How small is too small?


#1

I’m a junior in high school and i’m facing a dillemma. I have pushed it away from my mind as of late but I know I need to address it. I play shortstop and pitch for my varsity baseball team, and it will be the same this summer during Legion. Trying not to sound big-headed, I expect to play college baseball. I am one of the two top starters on the mound, but I am only 5’ 8’’ and 150 pounds muscular build. My love is in pitching, but I know my size will eventually hamper my chances as I get older. I consider myself just as good on the field as pitching, but as I said before pitching is my TRUE love.

Any advice? Thanks


#2

You probably don’t remember him because he was before your time—but there was a pitcher in the American League named Bobby Shantz. He was 5’6" if he was an inch—and he was one of the top pitchers in the league. He didn’t let his size, or lack of it, stop him. So why should you think otherwise? If you can pitch—if you have the stuff and the command to go with it—go for it. You may, or may not, be one of those overpowering fireballers, but my guess is you’d be a very good finesse pitcher who can compensate for lack of speed with some very good breaking pitches. So I say, give it a shot. And you say you can play infield—look at Phil Rizzuto, who was 5’6" if he was an inch, and he went on to become one of the premium shortstops in the majors and a Hall of Famer to boot. Again I say, give it a shot, and don’t let the naysayers tell you any different. 8)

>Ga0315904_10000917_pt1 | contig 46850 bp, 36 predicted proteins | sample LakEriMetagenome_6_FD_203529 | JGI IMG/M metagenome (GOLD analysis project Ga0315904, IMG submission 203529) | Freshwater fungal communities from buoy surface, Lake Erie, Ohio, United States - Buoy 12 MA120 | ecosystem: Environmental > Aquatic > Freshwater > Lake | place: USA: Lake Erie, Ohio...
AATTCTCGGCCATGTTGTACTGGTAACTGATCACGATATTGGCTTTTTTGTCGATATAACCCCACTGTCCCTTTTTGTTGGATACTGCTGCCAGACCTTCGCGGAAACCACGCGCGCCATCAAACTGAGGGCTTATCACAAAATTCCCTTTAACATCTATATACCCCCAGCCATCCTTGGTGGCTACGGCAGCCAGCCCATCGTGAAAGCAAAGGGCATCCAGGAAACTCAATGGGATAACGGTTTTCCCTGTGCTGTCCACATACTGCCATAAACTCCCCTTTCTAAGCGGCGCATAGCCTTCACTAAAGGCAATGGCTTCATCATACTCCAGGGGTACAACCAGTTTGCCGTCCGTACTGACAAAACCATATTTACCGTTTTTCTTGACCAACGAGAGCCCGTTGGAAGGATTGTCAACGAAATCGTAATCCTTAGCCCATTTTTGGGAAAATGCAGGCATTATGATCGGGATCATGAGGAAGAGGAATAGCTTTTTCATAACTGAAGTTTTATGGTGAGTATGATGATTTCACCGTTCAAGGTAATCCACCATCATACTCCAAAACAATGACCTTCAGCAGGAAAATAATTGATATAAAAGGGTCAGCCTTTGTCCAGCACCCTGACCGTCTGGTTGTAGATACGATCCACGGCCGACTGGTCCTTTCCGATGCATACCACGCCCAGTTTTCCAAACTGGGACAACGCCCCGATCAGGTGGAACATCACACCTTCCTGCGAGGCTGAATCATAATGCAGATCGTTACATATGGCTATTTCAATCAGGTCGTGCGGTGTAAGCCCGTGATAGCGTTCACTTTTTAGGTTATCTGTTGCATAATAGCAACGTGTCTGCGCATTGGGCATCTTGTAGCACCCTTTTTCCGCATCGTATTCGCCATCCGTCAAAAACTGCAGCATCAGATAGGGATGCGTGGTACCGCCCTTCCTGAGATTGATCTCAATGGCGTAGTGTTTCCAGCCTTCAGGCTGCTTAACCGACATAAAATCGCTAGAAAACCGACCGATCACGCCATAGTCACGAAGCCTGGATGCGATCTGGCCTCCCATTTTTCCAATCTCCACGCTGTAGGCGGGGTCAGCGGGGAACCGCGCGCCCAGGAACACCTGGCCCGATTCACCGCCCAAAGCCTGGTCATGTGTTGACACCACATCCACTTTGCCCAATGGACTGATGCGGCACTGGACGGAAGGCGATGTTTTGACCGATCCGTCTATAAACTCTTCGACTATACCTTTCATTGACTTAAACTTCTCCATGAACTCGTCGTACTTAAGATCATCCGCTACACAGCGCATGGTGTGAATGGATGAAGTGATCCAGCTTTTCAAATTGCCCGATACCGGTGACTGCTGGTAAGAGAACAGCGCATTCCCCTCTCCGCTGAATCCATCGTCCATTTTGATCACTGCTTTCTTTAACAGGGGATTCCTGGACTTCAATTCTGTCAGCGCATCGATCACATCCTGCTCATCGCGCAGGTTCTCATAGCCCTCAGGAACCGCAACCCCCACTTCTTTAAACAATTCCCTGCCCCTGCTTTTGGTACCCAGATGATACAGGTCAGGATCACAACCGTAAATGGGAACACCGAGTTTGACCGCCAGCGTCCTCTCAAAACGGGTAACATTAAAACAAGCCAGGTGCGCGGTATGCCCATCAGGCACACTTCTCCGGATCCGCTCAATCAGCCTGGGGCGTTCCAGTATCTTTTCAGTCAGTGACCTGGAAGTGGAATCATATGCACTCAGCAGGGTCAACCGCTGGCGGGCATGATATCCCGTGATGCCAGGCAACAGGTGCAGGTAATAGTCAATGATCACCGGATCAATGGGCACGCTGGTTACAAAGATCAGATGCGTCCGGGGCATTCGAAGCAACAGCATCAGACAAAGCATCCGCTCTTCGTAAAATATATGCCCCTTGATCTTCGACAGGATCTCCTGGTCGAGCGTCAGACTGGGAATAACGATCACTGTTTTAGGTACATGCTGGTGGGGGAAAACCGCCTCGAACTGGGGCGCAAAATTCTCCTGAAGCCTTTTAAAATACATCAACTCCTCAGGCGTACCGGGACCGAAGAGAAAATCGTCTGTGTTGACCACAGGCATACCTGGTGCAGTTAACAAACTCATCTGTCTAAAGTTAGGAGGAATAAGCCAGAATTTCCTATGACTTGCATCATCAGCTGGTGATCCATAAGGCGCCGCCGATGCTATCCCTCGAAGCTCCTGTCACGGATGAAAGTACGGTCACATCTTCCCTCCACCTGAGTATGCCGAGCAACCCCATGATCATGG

#3

ish,

If you have a reasonable combination of drive, intelligence, and talent…and if you focus these assets on the achievement of your most deeply-held dreams, you will achieve them.

There is an outstanding long-time assistant coach/former USF player with the Univ of San Francisco Dons, Troy Nakamura, who is at least several inches shorter than you claim to be.

Mr. Nakamura himself seems completely unaware of any supposed height disadvantage–his heart and his head and his talent are all focused on the things in baseball that he can control, all the time.

Remember the tortoise and hare fable? There will always be physically gifted hares in the game who will be undone by smug complacency. There will always be determined, focused tortoises in the game who will amaze the crowd with their seemingly impossible successes.

Note: I just saw Zita’s excellent post after posting my comments. :clapping:


#4

laflappin, hows is univ. san fran. baseball program? how are their coaches? Pitching coaches? My friend goes to a junior college and is looking into schools on the west coast. I was thinking this could be a fit for him.


#5

I know that the Dons have had a few kids drafted in the past few years but dont know much more than that.


#6

My son went to a couple of their prospect camps last year–we were both very impressed with the program and the school. D1 program, very competitive conference that includes Pepperdine, Cal Poly SLO, and some other strong programs.

Their head coach, Nino Giarantano, has been named as an assistant coach to Team USA for the second time in a row, and they also have an outstanding young pitching coach.

They take a lot of interest in the development of their players and they are very competitive (they just beat Stanford in a non-conference game last week).

The players we talked to are very enthusiastic in their support of the coaching staff, the program, and each other.